With over 12,000 stores spread over more than 30 countries, Carrefour is France’s biggest retailer and one of the world’s top 5. Managing such a vast network is not an easy task. Unlike manufacturing where you just sell a product to those who like it, in retail you have to adapt to the customs of every country. That’s why in retailing we have national dominant players like Walmart in the US, Tesco in the UK, Aeon in Japan.
Carrefour was among the first ones to expand beyond its national border hoping to cash in on the globalization trend. And for a while, that worked, but soon, cracks formed, and the model proved unsustainable in its current form.
Like the Roman Empire discovered 2000 years ago, expanding is easy, but managing the new provinces is the challenge. So, year after year, Carrefour pulled out of Mexico, United States, South Korea, Japan, Greece, Portugal, and many others. In all cases, badly managed stores was the main culprit.
It’s important the note on which you leave a market. IKEA left Japan in 1986 due to the unadapted store format to the local culture. The Japanese hadn’t formed a strong opinion against the brand, they just didn’t like the furniture and DIY style. The company was able to enter the market 20 years later and remained successful to this day.
But when you leave a country on a boycott or as part of a scandal, the bad image sticks. That makes reentering the market a significantly more difficult task. This was the case for Carrefour exits from South Korea, Thailand and Hong Kong.
On top of those failed endeavors, the retailer lost the number one spot in its home market to E.Leclerc. With 44% of the group’s total income from France, the company couldn’t afford to lose any more market share.
The company has tried to reinvent itself in 2010, with little success. The group learned the hard way that when you focus your resources in multiple directions, you don’t get results. As a result of this expenditure, Carrefour accumulated more and more debt on falling revenue. It’s no wonder that investors rushed to get out. Between 2000 and 2020 the stock saw a decline of 85%.
A new wind
In 2017 a new management team lead by Alexandre Bompard was brought to the realm. He decided to exit losing markets and focus resources elsewhere.
Firstly he sold the majority stakes of the company’s stores in China. Then he decided to expand and consolidate operations where they have traction, like France, Spain, Brazil, and Eastern Europe.
Then, in 2018 a plan was born: Carrefour 2022. This highlights the company’s focus for the next 4 years in a few key areas:
- healthy locally sourced food at a reasonable price
- less waste
- more convenience with an increased online presence and smaller stores that are close to the consumer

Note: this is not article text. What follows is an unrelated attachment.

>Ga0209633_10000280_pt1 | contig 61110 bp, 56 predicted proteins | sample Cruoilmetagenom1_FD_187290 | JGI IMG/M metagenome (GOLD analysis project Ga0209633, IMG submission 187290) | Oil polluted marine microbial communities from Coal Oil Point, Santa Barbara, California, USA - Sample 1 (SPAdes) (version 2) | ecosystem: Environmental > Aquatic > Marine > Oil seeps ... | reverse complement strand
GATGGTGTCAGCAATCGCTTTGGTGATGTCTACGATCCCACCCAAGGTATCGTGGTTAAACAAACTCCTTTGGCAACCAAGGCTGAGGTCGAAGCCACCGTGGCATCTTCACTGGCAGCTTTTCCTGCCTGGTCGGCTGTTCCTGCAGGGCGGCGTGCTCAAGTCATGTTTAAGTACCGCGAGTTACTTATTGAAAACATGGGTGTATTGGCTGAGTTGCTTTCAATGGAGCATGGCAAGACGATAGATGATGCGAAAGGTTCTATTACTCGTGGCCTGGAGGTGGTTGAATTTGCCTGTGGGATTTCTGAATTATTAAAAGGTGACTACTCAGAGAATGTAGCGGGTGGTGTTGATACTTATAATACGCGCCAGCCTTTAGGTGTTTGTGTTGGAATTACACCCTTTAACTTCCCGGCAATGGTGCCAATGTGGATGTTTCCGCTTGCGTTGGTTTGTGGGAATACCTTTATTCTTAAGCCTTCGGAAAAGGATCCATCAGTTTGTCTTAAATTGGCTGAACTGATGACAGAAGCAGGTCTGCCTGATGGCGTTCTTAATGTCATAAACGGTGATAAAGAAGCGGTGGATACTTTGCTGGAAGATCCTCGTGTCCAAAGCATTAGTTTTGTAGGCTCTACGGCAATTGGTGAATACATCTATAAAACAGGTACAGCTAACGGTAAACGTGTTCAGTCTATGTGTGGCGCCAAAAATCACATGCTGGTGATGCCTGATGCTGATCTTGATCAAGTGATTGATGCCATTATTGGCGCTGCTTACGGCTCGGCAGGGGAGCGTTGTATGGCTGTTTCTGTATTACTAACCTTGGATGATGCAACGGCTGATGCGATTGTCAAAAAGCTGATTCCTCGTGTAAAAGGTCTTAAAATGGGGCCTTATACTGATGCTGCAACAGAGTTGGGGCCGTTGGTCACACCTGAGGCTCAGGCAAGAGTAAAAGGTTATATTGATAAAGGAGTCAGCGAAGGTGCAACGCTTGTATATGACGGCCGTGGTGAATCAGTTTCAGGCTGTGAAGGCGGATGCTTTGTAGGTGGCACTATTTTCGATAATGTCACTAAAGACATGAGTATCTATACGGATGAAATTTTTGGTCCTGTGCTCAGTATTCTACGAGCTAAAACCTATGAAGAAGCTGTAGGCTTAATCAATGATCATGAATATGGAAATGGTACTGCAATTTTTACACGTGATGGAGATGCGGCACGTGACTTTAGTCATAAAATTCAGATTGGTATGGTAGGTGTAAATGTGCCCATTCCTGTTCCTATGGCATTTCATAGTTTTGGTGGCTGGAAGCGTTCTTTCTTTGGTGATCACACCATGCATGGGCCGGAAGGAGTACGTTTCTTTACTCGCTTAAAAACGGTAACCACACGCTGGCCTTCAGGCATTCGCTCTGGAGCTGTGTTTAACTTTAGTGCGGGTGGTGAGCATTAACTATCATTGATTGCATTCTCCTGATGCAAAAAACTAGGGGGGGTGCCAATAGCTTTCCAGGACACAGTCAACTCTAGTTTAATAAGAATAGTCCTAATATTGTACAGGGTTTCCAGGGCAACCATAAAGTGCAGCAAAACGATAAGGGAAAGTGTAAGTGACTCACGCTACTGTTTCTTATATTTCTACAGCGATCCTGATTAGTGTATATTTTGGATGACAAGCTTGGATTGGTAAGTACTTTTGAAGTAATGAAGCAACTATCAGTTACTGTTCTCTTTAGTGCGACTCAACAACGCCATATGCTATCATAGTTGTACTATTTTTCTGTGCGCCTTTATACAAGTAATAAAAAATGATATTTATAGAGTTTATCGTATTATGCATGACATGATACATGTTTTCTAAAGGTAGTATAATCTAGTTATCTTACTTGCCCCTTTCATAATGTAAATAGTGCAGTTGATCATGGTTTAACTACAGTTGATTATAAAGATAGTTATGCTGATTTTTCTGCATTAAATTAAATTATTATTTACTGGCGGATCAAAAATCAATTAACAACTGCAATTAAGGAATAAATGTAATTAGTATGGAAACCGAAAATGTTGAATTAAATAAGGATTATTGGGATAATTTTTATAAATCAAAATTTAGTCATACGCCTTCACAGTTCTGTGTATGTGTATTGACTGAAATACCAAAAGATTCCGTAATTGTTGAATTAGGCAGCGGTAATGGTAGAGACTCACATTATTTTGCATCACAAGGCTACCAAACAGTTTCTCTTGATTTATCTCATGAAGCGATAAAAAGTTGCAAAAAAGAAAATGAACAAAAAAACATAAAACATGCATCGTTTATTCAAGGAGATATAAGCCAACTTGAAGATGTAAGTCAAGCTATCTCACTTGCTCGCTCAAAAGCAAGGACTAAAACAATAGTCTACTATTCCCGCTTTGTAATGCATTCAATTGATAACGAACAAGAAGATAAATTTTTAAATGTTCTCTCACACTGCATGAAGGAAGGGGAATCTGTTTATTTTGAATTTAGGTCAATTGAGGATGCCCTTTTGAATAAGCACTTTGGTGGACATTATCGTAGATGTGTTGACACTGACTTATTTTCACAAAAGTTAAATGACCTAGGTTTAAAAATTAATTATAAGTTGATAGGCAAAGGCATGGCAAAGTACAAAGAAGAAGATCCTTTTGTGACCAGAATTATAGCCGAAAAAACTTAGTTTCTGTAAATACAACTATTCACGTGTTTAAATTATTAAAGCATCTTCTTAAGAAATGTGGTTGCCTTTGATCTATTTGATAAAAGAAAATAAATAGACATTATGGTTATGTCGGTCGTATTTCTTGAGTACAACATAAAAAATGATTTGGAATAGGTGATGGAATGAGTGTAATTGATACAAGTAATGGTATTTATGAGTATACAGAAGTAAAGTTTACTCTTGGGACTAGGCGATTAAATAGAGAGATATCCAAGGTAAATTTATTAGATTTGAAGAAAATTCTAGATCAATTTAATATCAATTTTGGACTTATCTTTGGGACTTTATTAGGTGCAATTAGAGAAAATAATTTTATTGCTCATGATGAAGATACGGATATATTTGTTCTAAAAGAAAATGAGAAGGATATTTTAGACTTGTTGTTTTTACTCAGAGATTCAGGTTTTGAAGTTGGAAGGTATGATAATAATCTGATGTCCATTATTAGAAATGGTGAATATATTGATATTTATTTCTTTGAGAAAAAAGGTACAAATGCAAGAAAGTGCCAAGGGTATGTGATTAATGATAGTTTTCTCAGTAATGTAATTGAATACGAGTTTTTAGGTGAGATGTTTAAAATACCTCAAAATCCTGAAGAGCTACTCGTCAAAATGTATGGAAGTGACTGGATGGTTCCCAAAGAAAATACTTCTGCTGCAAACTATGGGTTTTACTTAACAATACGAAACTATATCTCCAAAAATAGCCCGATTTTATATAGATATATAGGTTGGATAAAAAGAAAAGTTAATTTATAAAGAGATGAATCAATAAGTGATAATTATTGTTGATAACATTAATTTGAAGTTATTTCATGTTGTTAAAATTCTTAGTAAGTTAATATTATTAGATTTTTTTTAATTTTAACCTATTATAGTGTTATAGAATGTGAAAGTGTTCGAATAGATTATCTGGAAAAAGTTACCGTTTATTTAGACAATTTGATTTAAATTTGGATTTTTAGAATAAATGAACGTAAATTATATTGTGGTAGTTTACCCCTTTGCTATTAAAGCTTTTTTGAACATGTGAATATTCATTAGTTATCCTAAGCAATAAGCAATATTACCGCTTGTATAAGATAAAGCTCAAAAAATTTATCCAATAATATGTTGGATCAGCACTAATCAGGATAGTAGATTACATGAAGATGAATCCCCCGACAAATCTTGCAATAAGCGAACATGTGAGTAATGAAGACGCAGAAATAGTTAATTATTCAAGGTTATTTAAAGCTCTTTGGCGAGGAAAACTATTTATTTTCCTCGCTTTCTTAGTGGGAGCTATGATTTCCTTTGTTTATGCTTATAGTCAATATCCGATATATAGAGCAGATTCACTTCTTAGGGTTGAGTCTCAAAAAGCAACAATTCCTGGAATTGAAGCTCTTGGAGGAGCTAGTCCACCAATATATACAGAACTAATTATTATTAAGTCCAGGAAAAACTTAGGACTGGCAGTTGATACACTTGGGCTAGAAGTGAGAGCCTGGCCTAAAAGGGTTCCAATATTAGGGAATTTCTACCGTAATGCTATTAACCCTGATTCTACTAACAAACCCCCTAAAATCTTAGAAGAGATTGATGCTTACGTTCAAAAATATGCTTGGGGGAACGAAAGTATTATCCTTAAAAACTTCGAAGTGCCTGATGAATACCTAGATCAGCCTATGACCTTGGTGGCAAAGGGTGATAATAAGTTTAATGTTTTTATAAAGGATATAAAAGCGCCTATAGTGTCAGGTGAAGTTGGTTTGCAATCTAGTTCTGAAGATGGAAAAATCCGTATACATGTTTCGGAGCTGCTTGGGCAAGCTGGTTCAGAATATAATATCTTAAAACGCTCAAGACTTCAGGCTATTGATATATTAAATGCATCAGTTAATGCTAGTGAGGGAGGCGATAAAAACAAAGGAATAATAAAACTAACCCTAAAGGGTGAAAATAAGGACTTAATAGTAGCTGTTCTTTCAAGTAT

To improve their food quality, the company partnered with numerous farmers and sponsored them to switch to completely organic food. In smaller countries, they’ve aggregated farmers into associations to increase production.
Waste and packaging management is particularly difficult to control in a huge store chain. Add the shorter lifespan of organic produces and the waste gets rapidly out of control. It’s impressive they’ve managed to reduce the packaging 5 600 tons and the food waste by 8% with a plan to reach a 50% reduction by 2025 (according to the company’s 2020 Q3 financial report). In this area, Carrefour deployed 2 ingenious solutions: recover in-store waste and production just in time with AI help.
For help on the software side, the company signed a strategic partnership with Google in 2018. An innovation lab was created in Paris as part of the agreement where engineers from Google and Carrefour work on ways to increase convenience. Online orders through Google assistant and improved in-store stock management were successfully implemented.
For example, the AI constantly monitors the products sold by each store and then makes suggestions for products that can be replaced based on the customer’s local area preferences. This leads to a more compelling offer in a smaller space.
But waste isn’t just packaging, is also a badly managed retail area. While the company grew the number of stores, the total retail area was decreased by 133,000 sq. m (159,000 sq. yards) with a further 150,000 sq. m reduction planned by 2022, according to the company’s 2020 Q3 financial report.
The company became more financially responsible as well, managing to implement a cost-saving plan of €2.4 billion with plans to maintain the momentum beyond 2020. The most impressive metric though is a 29% growth of the recurring operating income in 2020.
The future looks bright
Smart space and waste management, increased convenience, healthier food at a reasonable price are all smart moves that every retailer will have to take to stay relevant in the market space of tomorrow. Carrefour isn’t the first one, but since 2018, they are nailing it. Last week I shopped at one of their stores and I was impressed by their product line-up.
And with a stock price at historic lows, they are successfully checking all of Warren Buffet’s points for a value investment:
- great PE ratio of just 7 with a strong balance sheet (PE = price to earnings ratio)
- a big company with a long track record
- resilient industry (people will always have to eat)
Retailing is a boring industry, you can hardly get excited about this. Nevertheless, it’s a necessary industry and with the steps that Carrefour took, I’m sure they are going to stick around for many years to come. Not only are they going to stick around, but with a real concern towards the Earth’s resources, and to me, that’s a big win.